The craft successfully restarted, but wary software engineers shut the instruments down while they ran diagnostics. With all instruments off, the planned data collection that was supposed to come from the Jupiter flyby did not happen.
According to Juno Project Manager from NASA’s Jet Propulsion Laboratory Rick Nybakken, Juno was “still quite a ways from the planet’s more intense radiation belts and magnetic fields.”
The Juno spacecraft was launched in August of 2011 and arrived at Jupiter in July 2016. The craft is making a series of maneuvers by Jupiter, coming as close as 2,600 miles (4,100 kilometers) above the cloud surface during its mission of exploration. Juno is studying the aurorae of Jupiter and hopefully learn more about its origins, structure, atmosphere and magnetosphere.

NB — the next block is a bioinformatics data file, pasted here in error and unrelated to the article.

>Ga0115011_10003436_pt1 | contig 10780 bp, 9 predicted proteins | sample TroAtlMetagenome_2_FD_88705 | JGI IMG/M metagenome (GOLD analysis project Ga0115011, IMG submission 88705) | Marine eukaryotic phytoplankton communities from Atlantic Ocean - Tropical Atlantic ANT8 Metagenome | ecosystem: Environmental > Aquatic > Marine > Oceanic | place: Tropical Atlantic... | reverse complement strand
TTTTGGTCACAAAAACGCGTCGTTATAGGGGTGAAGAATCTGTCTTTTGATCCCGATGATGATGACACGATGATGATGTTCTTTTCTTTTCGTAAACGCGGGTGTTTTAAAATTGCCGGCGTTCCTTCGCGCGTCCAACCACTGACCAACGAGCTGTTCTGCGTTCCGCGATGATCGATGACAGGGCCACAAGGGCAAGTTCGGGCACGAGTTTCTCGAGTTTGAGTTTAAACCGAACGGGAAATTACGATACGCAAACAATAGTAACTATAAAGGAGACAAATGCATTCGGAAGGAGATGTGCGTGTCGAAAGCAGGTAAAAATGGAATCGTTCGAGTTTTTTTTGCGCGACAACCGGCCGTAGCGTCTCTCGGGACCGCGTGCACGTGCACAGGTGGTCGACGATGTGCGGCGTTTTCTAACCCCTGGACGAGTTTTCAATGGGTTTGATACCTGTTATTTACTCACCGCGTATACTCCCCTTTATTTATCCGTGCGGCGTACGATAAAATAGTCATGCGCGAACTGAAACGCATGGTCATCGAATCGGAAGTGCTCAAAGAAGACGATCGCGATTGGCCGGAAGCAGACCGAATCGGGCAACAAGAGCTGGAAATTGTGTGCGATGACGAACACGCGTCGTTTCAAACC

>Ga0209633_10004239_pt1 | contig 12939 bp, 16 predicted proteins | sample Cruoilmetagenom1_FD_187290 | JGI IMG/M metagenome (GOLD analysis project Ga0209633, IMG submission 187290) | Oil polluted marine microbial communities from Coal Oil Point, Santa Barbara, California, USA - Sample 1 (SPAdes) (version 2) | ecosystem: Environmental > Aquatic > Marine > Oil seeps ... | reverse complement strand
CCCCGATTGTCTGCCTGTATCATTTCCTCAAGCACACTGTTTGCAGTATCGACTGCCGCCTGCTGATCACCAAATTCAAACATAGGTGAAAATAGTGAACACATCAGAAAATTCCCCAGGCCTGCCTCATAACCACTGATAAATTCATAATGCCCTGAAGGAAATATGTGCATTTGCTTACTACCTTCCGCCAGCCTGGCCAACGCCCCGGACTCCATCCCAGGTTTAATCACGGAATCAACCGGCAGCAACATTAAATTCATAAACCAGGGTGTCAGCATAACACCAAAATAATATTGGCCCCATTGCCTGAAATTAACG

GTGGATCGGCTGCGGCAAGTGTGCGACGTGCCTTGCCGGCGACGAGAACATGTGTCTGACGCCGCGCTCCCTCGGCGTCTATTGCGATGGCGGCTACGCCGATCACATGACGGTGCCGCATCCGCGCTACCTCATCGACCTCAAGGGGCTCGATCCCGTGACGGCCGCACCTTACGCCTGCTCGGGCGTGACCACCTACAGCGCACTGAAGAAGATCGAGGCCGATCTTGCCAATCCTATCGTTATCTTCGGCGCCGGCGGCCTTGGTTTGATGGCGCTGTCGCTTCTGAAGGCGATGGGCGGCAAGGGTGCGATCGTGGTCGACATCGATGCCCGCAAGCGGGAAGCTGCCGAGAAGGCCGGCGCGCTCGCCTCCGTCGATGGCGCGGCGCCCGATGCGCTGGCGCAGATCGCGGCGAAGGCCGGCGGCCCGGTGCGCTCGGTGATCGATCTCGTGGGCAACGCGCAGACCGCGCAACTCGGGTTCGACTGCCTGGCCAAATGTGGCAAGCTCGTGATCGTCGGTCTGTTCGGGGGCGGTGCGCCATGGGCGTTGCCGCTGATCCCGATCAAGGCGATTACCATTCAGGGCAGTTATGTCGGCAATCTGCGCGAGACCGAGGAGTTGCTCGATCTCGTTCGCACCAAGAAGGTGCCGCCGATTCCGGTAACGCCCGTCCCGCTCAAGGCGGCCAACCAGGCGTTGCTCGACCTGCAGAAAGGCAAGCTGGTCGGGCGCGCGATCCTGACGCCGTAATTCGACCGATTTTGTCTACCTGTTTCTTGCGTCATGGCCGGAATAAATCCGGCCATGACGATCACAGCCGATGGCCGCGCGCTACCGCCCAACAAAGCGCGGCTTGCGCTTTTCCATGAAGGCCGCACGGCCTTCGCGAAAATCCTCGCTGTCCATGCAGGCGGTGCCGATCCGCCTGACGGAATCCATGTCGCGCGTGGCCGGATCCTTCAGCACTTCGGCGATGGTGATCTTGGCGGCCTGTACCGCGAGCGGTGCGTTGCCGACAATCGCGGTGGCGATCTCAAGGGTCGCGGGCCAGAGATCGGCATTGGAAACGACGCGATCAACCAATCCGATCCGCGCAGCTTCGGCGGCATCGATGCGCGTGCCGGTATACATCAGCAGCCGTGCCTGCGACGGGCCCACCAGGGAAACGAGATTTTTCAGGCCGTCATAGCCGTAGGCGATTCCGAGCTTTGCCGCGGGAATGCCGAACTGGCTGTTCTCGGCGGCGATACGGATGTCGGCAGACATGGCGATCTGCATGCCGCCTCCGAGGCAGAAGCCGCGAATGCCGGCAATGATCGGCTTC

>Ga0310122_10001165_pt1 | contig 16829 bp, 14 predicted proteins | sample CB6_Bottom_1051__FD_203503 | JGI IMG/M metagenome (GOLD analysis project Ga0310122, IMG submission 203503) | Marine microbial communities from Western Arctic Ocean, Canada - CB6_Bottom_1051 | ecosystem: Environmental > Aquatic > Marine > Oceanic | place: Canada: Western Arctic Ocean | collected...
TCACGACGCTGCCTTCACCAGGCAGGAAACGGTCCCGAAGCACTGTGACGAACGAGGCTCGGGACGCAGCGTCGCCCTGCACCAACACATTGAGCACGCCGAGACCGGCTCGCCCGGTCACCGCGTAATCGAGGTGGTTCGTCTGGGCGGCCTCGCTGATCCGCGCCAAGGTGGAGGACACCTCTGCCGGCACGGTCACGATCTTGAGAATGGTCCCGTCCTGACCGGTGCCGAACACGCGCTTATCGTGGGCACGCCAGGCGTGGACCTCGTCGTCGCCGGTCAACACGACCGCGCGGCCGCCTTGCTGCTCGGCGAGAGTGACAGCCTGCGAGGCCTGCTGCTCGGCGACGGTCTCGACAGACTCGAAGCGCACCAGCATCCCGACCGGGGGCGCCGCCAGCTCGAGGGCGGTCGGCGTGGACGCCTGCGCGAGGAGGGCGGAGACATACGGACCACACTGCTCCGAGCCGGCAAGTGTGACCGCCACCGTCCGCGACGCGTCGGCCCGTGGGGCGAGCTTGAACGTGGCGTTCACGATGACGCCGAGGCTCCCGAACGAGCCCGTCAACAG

The Juno science team is still analyzing data from the first close flyby in August 2016. The next close flyby is scheduled for December 11, 2016, where the team will create a second burn to decrease the apojove of the craft and bring it closer to the planet on farthest approach.